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Results 19 entries found

Wednesday, February 22, 1837.+-

Vandalia, IL.

Omnibus divorce bill is amended to read, "and all other persons who are desirous of being divorced." Bill and proposed amendment are referred to Committee of the Whole. Lincoln votes with majority in refusing to put internal improvement bill to vote of people.House Journal.

Friday, February 22, 1839.+-

Vandalia, IL.

House adopts resolution 56 to 26 authorizing vote on constitutional convention. Lincoln votes nay on this and also on Baker's motion to table bill dividing state into judicial circuits. He votes yea on allowing presiding officers of House and Senate $7 a day.House Journal.

Monday, February 22, 1841.+-

Springfield, IL.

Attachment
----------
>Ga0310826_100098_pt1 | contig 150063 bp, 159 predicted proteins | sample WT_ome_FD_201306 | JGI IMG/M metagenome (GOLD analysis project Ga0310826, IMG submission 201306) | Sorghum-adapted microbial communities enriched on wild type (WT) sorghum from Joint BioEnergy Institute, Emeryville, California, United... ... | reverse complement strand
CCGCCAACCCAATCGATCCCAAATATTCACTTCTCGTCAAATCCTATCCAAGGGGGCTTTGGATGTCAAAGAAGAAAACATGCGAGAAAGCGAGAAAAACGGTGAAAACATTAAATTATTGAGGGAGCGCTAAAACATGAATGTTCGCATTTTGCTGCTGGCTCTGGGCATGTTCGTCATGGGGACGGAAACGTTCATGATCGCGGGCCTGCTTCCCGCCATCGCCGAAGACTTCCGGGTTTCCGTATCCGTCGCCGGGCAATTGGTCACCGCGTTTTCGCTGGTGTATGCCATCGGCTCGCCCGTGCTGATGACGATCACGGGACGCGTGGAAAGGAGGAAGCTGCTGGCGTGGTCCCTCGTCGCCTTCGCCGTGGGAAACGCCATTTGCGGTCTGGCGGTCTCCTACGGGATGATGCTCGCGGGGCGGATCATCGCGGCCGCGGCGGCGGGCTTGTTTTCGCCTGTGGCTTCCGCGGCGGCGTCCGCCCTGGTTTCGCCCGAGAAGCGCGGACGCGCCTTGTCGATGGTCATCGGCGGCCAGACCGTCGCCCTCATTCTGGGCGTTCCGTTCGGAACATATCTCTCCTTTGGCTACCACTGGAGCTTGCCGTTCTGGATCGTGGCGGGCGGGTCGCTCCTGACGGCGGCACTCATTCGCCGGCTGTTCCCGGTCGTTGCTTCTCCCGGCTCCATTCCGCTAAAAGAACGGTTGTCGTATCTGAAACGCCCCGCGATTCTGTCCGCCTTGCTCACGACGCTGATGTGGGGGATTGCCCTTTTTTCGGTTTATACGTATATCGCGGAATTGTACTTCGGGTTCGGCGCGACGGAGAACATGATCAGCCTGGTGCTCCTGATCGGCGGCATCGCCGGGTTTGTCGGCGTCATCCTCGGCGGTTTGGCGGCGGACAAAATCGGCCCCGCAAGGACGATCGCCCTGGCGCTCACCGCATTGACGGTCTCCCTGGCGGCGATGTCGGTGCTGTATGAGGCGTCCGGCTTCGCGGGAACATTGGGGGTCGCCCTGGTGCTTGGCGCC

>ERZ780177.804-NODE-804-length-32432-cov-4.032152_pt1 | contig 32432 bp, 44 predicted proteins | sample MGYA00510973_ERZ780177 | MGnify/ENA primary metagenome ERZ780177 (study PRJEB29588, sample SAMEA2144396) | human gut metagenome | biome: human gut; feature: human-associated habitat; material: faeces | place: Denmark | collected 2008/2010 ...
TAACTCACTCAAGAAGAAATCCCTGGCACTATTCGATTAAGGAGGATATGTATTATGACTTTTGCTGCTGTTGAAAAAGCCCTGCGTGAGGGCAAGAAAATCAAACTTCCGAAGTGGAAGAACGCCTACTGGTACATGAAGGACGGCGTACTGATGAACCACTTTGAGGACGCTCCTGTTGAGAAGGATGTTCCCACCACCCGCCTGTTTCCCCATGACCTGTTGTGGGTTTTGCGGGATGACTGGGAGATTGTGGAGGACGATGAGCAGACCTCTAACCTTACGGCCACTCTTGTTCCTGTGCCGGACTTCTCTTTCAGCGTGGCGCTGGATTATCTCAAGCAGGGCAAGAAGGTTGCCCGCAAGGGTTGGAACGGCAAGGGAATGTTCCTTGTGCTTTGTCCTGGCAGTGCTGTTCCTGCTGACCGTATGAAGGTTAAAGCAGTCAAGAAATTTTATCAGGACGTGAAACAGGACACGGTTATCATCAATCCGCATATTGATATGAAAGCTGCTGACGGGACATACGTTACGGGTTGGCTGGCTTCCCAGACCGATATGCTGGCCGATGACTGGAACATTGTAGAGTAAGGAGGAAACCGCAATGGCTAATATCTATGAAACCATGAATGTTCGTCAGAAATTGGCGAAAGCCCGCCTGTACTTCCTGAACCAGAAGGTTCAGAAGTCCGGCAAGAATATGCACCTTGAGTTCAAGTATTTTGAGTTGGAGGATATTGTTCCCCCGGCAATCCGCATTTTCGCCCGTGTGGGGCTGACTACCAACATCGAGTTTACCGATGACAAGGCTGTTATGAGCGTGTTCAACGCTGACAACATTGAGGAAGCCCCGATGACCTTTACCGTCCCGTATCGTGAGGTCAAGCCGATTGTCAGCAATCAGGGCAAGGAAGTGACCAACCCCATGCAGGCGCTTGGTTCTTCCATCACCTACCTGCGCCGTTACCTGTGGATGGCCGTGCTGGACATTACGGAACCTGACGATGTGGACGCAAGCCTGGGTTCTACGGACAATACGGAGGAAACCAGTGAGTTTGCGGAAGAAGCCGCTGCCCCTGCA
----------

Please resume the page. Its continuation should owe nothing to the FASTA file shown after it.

On question of printing 500 copies of report on Bank of Illinois, Lincoln votes nay. He votes with majority to construct railroad from LaSalle to Dixon and to charter Illinois and Rock River Railroad Co. to construct road.House Journal.

Tuesday, February 22, 1842.+-

Springfield, IL.

At noon, in the Second Presbyterian Church, Lincoln addresses the Washington Temperance Society and declares that the recent progress of the temperance movement is due to the efforts of the "reformed drunkard" and not to the "warfare" of "denunciation" waged by "preachers, lawyers, and hired agents." Sangamo Journal (Springfield, IL), 25 February 1842, 2:7, 26 March 1842, 1:4-7; Temperance Address, 22 February 1842, CW, 1:271-79.